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10 ways to get rid of the cold and flu naturally

On March 19, 2014, Manalapan health Examiner Stacey Chillemi researched a variety of herbs, supplements, and food remedies that have been used for centuries to prevent colds and flu, reduce symptoms, or shorten the duration of colds and flu. Some of these time-honored remedies are showing promising results in research studies. Here is a rundown of some of the most popular natural remedies for colds and flu.

Different alternative methods and supplements that help heal the body from the cold and flu
Different alternative methods and supplements that help heal the body from the cold and flu
Dr OZ
A woman suffering from the flu
A woman suffering from the flu
Dr OZ
  • Kimchi, Sauerkraut, Kefir, and Yogurt: Kimchi (pronounced kim'-chee) is a Korean spicy fermented side dish that has been getting a lot of press since the BBC published a report by scientists in Seoul, Korea who found that 11 of 13 chickens infected with the avian flu started to recover after they were fed an extract of kimchi. The key ingredient is a natural organic acid called lactic acid that is also found in sauerkraut, milk, yogurt, kefir (a yogurt-like effervescent beverage), meat, and beer. Popular probiotic "friendly bacteria" supplements such as lactobacillus acidophilus produce lactic acid. A German double blind, placebo-controlled study involving 477 people found that those who took a daily probiotic supplement had significantly less respiratory tract infections. People who caught the flu had fewer symptoms and shorter fever duration.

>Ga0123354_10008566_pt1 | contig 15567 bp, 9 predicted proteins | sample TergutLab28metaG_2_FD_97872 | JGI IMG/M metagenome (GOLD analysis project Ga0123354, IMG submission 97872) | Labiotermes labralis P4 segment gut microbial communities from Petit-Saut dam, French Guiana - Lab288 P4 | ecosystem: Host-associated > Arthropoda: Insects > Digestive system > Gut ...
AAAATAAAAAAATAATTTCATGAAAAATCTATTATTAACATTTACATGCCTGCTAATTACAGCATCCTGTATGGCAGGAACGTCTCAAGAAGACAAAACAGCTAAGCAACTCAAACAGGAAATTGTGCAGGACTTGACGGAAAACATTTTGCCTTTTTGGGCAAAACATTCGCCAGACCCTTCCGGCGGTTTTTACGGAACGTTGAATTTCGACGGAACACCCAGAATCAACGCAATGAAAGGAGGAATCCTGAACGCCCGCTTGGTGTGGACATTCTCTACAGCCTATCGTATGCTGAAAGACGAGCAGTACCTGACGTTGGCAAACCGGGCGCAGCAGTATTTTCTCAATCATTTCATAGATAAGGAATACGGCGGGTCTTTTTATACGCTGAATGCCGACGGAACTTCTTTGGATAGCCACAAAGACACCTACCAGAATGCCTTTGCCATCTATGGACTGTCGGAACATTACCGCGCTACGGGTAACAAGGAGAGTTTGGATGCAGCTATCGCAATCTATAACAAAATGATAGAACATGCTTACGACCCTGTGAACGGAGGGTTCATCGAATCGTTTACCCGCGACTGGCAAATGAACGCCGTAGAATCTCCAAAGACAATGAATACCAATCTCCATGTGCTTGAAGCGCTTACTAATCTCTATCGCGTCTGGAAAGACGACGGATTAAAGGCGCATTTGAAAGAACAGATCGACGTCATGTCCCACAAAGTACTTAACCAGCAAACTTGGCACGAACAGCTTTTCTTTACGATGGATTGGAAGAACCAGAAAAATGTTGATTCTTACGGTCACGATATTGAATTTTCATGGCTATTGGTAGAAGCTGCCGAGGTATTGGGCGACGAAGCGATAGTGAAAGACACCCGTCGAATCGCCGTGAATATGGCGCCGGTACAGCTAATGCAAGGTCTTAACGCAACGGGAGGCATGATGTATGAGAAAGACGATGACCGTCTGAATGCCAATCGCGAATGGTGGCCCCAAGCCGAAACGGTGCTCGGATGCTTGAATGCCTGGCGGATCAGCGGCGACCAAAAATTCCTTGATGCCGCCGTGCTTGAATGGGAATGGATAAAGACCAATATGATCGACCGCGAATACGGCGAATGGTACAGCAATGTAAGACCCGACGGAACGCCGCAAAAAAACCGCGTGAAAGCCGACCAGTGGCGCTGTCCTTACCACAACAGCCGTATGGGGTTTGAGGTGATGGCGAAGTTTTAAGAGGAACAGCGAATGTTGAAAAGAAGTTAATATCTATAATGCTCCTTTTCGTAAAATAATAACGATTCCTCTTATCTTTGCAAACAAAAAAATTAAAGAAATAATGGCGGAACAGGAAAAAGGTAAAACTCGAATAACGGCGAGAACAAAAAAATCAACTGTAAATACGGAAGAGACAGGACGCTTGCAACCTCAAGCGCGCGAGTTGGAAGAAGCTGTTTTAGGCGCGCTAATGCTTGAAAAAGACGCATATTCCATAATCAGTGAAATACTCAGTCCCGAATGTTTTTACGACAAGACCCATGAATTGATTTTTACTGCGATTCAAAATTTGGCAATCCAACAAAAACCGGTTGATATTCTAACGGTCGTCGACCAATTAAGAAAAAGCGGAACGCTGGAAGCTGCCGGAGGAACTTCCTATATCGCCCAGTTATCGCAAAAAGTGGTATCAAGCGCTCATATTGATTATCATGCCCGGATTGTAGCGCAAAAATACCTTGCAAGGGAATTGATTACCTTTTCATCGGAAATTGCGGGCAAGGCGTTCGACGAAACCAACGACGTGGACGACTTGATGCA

• Elderberry: The berry extract from elderberry (Sambucus nigra) contains more than one compound that is active against flu viruses. One of the many ways it works is by preventing the virus from attacking cells. A study found a 50% reduction in the severity and duration of symptoms in adults and children after taking an elderberry extract. Only commercially prepared elderberry products made from the berry extract should be used, because the fresh leaves, flowers, bark, young buds, unripe berries, and roots contain cyanide and can result in cyanide poisoning. Health food stores carry elderberry juice, syrup, and capsules suitable for adults and kids.
  • Ginseng: the herb ginseng, used in Asia for over 2000 years, made headlines recently after a double-blind placebo-controlled study published in the Canadian Medical Association Journal found that a ginseng extract reduced the number of upper respiratory infections by 25% during a four-month period. The study involved 323 adults. The treatment group took two 200 mg capsules of a ginseng extract every day for four months and reported reduced symptoms, duration of infections, and infection recurrence. Although there are several types of ginseng, this study used North American ginseng (Panax quinquifolium). Although, North American ginseng is not as stimulating as Asian ginseng (Panax ginseng), it can cause insomnia and worsen anxiety in some people, especially when it's combined with coffee or tea. Ginseng is not for everyone. Ginseng can have hormonal effects that certain people should be cautious. Some studies suggest that ginseng can boost estrogen levels, so it is on my list of unsafe herbs for women with breast cancer. Ginseng should also be avoided by people taking blood sugar medication or antidepressants known as MAO inhibitors, by children, people with high blood pressure, or by pregnant or nursing women.